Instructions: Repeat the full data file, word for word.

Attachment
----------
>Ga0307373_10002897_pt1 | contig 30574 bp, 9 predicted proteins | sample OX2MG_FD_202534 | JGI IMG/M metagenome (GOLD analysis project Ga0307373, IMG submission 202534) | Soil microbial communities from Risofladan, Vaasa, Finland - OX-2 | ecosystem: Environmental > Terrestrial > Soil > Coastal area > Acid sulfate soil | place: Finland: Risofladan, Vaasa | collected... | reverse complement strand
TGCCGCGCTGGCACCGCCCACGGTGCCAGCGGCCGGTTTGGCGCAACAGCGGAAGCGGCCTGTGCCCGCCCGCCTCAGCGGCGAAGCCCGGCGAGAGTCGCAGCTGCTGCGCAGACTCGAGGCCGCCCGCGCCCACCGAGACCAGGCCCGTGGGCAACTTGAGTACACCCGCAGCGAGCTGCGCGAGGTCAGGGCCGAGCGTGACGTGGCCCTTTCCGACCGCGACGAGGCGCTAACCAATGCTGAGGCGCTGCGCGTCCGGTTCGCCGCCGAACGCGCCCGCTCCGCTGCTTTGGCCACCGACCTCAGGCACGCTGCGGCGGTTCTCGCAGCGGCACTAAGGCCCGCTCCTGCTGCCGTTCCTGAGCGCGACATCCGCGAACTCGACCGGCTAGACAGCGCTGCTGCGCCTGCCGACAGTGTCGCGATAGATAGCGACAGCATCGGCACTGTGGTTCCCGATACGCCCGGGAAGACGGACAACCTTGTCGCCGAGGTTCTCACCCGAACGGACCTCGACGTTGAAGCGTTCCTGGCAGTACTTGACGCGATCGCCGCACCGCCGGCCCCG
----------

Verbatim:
>Ga0307373_10002897_pt1 | contig 30574 bp, 9 predicted proteins | sample OX2MG_FD_202534 | JGI IMG/M metagenome (GOLD analysis project Ga0307373, IMG submission 202534) | Soil microbial communities from Risofladan, Vaasa, Finland - OX-2 | ecosystem: Environmental > Terrestrial > Soil > Coastal area > Acid sulfate soil | place: Finland: Risofladan, Vaasa | collected... | reverse complement strand
TGCCGCGCTGGCACCGCCCACGGTGCCAGCGGCCGGTTTGGCGCAACAGCGGAAGCGGCCTGTGCCCGCCCGCCTCAGCGGCGAAGCCCGGCGAGAGTCGCAGCTGCTGCGCAGACTCGAGGCCGCCCGCGCCCACCGAGACCAGGCCCGTGGGCAACTTGAGTACACCCGCAGCGAGCTGCGCGAGGTCAGGGCCGAGCGTGACGTGGCCCTTTCCGACCGCGACGAGGCGCTAACCAATGCTGAGGCGCTGCGCGTCCGGTTCGCCGCCGAACGCGCCCGCTCCGCTGCTTTGGCCACCGACCTCAGGCACGCTGCGGCGGTTCTCGCAGCGGCACTAAGGCCCGCTCCTGCTGCCGTTCCTGAGCGCGACATCCGCGAACTCGACCGGCTAGACAGCGCTGCTGCGCCTGCCGACAGTGTCGCGATAGATAGCGACAGCATCGGCACTGTGGTTCCCGATACGCCCGGGAAGACGGACAACCTTGTCGCCGAGGTTCTCACCCGAACGGACCTCGACGTTGAAGCGTTCCTGGCAGTACTTGACGCGATCGCCGCACCGCCGGCCCCG